“There’s not many vintage cars [in my collection],” he says, referring to classic cars generally rather than the UK definition of a vehicle built between 1919 and 1930. “I’ve got a Tesla Cybertruck, which I love. I have a Rolls-Royce Ghost that I love. And I’ve got a Ford Raptor.”

The latest edition to his garage will bring a little more performance to the stable as he is, unsurprisingly, busy configuring a Singer restoration Porsche Turbo, although speccing the car is an ongoing process, he admits. “We’ve been talking about the colour for the last… well, for a little bit now. So many decisions to make.”

A Singer DLS Turbo at Goodwood Festival of Speed 2023 (Photo by Martyn Lucy/Getty Images)

Brady’s pep talk before the drivers take on the Everest of endurance racing will surely hit all the right notes. He might also prove handy in the pits, it emerges, as he’s apparently an ace at removing wheels. In a series of escalating pranks with his teammate, Matt Cassel, Brady armed himself with a wheel spanner:

“He went a little too far, so I decided to put his car up on blocks and I took all the tyres off. I put them in front of his locker and stole one of the tyres, and he couldn’t find it. He had to get car rides to and from the stadium for three days.”

His competitive spirit shines through when asked if this meant he won the battle. “Of course it did. It ended at that point.”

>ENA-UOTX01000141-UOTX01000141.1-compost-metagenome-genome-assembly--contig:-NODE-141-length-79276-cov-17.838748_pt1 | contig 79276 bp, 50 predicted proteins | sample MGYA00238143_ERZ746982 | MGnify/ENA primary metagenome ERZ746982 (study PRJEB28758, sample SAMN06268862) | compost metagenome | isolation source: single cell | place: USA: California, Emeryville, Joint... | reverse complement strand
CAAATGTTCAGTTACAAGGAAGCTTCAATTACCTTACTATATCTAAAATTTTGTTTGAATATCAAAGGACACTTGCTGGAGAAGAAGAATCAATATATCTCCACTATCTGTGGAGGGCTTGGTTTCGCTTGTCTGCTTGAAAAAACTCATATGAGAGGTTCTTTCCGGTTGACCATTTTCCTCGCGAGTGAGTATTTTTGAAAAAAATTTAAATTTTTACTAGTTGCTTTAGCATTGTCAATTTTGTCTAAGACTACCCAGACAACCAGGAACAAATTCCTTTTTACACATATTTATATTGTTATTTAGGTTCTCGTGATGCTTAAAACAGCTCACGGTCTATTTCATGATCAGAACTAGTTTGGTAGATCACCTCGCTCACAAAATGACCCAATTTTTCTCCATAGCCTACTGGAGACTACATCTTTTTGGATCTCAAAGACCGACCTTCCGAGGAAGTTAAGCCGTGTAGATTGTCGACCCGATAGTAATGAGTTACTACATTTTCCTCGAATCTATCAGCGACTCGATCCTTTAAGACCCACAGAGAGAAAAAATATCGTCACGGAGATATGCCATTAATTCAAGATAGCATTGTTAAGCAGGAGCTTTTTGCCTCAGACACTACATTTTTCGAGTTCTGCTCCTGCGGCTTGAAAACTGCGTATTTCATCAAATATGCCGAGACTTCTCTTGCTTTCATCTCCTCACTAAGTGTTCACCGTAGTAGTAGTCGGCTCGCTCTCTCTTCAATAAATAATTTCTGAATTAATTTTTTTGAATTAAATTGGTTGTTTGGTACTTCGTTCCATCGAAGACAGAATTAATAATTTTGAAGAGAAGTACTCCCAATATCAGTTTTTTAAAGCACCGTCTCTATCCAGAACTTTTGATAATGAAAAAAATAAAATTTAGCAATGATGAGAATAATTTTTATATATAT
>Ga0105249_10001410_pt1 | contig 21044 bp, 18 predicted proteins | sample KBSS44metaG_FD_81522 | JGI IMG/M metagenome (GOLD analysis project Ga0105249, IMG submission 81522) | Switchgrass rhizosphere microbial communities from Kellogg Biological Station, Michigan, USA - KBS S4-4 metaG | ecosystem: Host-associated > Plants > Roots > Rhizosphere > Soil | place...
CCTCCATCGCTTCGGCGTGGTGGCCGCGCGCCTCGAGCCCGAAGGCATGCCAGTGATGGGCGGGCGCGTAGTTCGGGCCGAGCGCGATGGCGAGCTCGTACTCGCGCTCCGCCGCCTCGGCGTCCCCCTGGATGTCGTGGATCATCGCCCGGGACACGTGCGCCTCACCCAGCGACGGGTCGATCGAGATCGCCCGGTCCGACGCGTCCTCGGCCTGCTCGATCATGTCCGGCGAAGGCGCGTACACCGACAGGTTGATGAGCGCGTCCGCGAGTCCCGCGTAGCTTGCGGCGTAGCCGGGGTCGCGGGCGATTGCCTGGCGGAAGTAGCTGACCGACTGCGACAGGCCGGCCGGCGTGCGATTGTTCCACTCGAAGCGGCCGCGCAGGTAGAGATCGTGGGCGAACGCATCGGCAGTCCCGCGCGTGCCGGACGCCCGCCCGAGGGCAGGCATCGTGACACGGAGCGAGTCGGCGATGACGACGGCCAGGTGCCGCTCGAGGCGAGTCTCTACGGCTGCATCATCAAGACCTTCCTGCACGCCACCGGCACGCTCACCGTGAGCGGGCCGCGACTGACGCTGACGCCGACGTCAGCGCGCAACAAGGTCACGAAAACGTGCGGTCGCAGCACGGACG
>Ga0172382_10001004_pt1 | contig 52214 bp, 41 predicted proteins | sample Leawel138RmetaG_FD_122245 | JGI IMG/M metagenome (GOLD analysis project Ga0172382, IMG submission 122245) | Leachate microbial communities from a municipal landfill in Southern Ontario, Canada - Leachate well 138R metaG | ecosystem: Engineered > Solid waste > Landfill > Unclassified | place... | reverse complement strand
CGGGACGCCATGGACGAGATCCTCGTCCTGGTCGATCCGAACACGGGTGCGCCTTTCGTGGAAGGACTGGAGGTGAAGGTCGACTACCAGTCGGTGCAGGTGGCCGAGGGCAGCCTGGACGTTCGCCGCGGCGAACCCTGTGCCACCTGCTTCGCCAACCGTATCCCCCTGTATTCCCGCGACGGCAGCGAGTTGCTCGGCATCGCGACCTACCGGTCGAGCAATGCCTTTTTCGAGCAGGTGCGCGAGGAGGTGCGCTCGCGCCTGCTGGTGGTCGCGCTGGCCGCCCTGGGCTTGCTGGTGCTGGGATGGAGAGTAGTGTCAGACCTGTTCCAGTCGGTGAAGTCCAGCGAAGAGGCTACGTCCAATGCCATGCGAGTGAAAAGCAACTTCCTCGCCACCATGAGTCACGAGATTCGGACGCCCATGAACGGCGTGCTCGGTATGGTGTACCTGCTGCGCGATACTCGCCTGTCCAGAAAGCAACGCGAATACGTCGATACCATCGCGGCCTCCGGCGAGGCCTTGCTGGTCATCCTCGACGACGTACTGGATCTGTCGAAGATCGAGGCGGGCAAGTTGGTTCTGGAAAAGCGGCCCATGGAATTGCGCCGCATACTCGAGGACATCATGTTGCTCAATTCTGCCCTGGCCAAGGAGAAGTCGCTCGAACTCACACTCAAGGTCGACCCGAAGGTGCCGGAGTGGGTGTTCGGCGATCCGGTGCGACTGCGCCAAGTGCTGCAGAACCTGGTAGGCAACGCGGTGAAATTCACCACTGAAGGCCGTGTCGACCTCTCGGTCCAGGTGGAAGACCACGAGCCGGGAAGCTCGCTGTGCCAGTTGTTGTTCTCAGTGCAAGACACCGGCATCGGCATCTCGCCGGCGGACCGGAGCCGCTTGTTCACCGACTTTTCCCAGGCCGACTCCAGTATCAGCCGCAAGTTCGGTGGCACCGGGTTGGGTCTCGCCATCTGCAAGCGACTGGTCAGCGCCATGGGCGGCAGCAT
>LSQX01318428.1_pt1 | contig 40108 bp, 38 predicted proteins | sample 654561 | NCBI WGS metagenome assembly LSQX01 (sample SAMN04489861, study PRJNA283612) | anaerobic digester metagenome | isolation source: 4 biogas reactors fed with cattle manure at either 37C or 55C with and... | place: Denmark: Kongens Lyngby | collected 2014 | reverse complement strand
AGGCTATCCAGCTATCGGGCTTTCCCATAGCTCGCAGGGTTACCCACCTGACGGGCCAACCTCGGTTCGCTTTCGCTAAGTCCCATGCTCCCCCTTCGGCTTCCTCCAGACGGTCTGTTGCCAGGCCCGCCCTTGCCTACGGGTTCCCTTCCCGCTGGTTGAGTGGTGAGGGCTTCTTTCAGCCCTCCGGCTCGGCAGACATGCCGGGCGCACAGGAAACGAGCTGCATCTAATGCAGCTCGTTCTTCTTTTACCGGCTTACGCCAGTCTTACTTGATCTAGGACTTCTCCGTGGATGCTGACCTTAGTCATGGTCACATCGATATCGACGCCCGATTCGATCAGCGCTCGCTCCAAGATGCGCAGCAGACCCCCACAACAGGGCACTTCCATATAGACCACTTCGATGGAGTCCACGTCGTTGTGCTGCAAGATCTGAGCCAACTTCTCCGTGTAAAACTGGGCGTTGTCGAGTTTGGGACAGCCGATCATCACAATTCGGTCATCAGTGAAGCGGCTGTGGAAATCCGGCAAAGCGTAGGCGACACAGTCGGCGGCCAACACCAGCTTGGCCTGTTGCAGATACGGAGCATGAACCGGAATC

The #38 Hertz Team Jota of Oliver Rasmussen, Philip Hanson and Jenson Button pits during the 92nd edition of the Le Mans 24 Hours (Photo by Bruno Vandevelde/Eurasia Sport Images/Getty Images)

In reality, Brady will stay well away from the wheel gun during the race and readily admits, “I’m going to be eating the good food up in the hospitality and enjoying the race.”

Alas, Le Mans 2024 was not the year for Hertz Team Jota. In a race of attrition, during which there were multiple wet and dry periods, it placed a solid yet disappointing (given its victory in the previous round) 8th and 9th.

The Hertz Team Jota Porsche 963s battled on through tricky conditions over the 24 hours to finish 8th and 9th (Photo by Eric Le Galliot/ Eurasia Sport Images/ Getty Images)

But don’t bet against a team with the Brady name on the car and the man himself cheering the team on from the pit wall. They – and he – will be back.